Sign in or start a free trial to avail of this feature.
4. Building Projections for the Income Statement
We are now ready to build our income statement projections, with some help from our knowledgeable supervisor!
To explore more Kubicle data literacy subjects, please refer to our full library.
Lesson Goal (00:04)
The goal of this lesson is to complete our Income Statement projections for Operating Expenses, EBIT, and Net Profit.
Completing Income Statement Projections (00:18)
In our model, we assume that all operating expenses are a percentage of revenue. Therefore, we project each of the operating expenses by multiplying revenue by the assumption percentage. After projecting expenses, we can project EBIT by subtracting operating expenses from gross profit.
We then need to project financing costs and income taxes. In our case, we assume no financing costs, as MarkerCo has no debt, and does not intend to take on new debt. As a result, profit before income tax is the same as EBIT. To project income taxes, we need to make an assumption about the effective tax rate. In our case, we assume this will stay constant. We can then calculate the projected income tax payment for each year. After doing this, we can project net profit by subtracting the income tax expense from profit before income tax.
Modifying the Projections (02:26)
After creating a financial statement projection, it’s a good idea to sense check the numbers in the projection. In particular, you should sense check the assumptions used to build the statement. A well-designed Excel model should allow you to modify the assumptions and immediately see an updated projection.
In our case, we consult with a supervisor, and decide to reduce the revenue growth rate for consulting. We also want to make adjustments to the way depreciation is calculated.
In the previous lesson we created projections for revenue, cost of goods sold, and gross profit. Let's not complete our income statement projections for operating expenses, EBIT, and ultimately net profit. I'll start at the top with the R&D expense. Our assumption for all operating expenses is that the future projection should be based on a percentage of revenue. This simplified view helps us to create our projections quickly. So for R&D, I'll take the assumption and multiply it by revenue, anchoring this cell by rule. And then copy across with control R. And down for the remaining operating expenses with control D.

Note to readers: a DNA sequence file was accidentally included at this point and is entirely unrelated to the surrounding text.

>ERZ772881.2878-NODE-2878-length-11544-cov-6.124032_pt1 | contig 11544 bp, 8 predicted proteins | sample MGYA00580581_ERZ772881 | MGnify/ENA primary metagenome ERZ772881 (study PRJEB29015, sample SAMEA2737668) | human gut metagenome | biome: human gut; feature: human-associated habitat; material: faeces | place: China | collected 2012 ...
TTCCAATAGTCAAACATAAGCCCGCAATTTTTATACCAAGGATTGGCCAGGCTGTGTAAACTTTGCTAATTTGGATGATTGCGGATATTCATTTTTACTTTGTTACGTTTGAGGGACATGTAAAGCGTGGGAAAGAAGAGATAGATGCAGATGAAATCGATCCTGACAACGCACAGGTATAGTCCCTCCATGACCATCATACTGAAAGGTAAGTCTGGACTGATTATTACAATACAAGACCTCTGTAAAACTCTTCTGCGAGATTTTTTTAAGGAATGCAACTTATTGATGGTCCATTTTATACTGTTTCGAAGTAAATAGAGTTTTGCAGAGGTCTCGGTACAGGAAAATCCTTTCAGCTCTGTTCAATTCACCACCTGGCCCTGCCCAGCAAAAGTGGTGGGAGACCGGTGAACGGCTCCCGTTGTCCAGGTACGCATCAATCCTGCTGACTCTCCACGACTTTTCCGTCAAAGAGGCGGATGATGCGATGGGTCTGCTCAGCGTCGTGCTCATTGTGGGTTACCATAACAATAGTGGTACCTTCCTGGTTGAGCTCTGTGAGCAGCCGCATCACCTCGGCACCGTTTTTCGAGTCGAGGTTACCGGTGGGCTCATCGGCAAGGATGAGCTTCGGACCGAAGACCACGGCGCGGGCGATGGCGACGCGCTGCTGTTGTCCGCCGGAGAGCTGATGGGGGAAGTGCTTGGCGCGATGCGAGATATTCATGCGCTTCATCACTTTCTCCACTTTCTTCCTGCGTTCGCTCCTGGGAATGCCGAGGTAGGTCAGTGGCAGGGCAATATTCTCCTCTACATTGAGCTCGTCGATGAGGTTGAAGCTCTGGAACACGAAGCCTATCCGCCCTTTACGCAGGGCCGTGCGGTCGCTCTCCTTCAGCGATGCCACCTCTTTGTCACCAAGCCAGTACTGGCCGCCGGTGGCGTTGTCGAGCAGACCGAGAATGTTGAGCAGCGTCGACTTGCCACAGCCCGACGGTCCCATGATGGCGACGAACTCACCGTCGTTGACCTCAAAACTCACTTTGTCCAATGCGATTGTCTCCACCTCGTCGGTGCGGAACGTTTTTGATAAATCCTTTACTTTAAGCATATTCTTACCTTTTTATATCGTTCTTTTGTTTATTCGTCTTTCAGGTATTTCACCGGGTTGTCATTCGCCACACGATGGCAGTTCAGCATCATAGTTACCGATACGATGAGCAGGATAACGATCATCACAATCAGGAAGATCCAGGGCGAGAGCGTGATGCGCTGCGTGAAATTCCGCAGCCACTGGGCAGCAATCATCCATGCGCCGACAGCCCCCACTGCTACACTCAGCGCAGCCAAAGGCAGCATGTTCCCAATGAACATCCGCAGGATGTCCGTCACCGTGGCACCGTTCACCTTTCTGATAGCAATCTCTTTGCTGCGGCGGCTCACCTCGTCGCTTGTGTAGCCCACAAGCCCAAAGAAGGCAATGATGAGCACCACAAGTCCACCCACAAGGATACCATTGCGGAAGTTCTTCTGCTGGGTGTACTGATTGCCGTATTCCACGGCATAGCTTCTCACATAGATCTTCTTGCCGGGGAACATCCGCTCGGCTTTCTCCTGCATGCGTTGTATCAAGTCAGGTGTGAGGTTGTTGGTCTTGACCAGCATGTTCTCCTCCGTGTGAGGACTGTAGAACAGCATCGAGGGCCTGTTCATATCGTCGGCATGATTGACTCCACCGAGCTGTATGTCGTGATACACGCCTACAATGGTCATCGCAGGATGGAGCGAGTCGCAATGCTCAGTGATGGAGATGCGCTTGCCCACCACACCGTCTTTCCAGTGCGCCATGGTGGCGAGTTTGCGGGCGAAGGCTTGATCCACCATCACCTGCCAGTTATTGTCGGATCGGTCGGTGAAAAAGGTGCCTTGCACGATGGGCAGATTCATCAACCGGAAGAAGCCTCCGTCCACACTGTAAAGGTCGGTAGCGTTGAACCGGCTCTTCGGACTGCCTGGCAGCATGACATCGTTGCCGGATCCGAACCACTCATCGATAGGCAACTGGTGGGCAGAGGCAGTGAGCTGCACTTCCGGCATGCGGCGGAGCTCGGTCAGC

I can now calculate total operating expense projections by summing these values.
To calculate EBIT, I'll take gross profit and subtract operating expenses.
Again copying across for the remaining cells. For net financing costs, I'm going to assume that the company does not take on any new debt for the next 5 years, based on it's existing policy of having no loans on the balance sheet. So I'll write in zero for each year.
This means that my profit before income tax will be the same as EBIT. I'll still calculate the formula however, it should be EBIT minus net financing costs. And I'll copy across for the remaining cells. Now I must calculate my income tax expense. I'm going to assume that the effective tax rate stays at 12.5 percent.
So I'll copy this across, and multiply my profit before income tax by my effective tax rate for each year.
- And calculate net profit by simply take profit before income tax, and subtract the income tax expense.
Now that we have our income statement projections complete, it's worth sense checking our numbers with our supervisor who wants to see the projections. After reviewing the projections, he has some feedback on the assumptions. So let's skip to the top of the page and see what that feedback is. Firstly, he's very skeptical of the consulting growth rate, which is still very aggressive for the next five years. Particularly as the company has acquired a good chunk of the local market share already. He suggests decreasing the growth rate by 4 percent per year starting in 2016. Here's where a good model structure comes in use. We can respond to his request in a matter of seconds by simply reducing our growth rate in these cells. And the whole income statement updates automatically. So let's do so. Dropping 2016 by four percent we get 34.5 percent, 30.5 percent, 26.5 percent, 22.5 percent, and 18.5 percent.
Our supervisor is fine with our assumption for hardware growth rate, and with our initial assumptions for expenses as a starting point in the model. This is apart from depreciation which for Marco Co, is not remotely dependent on revenue, instead he says look at the future capital expenditure projections for the company, and base your depreciation projections from these numbers. I'll show you how to do this in the next lesson.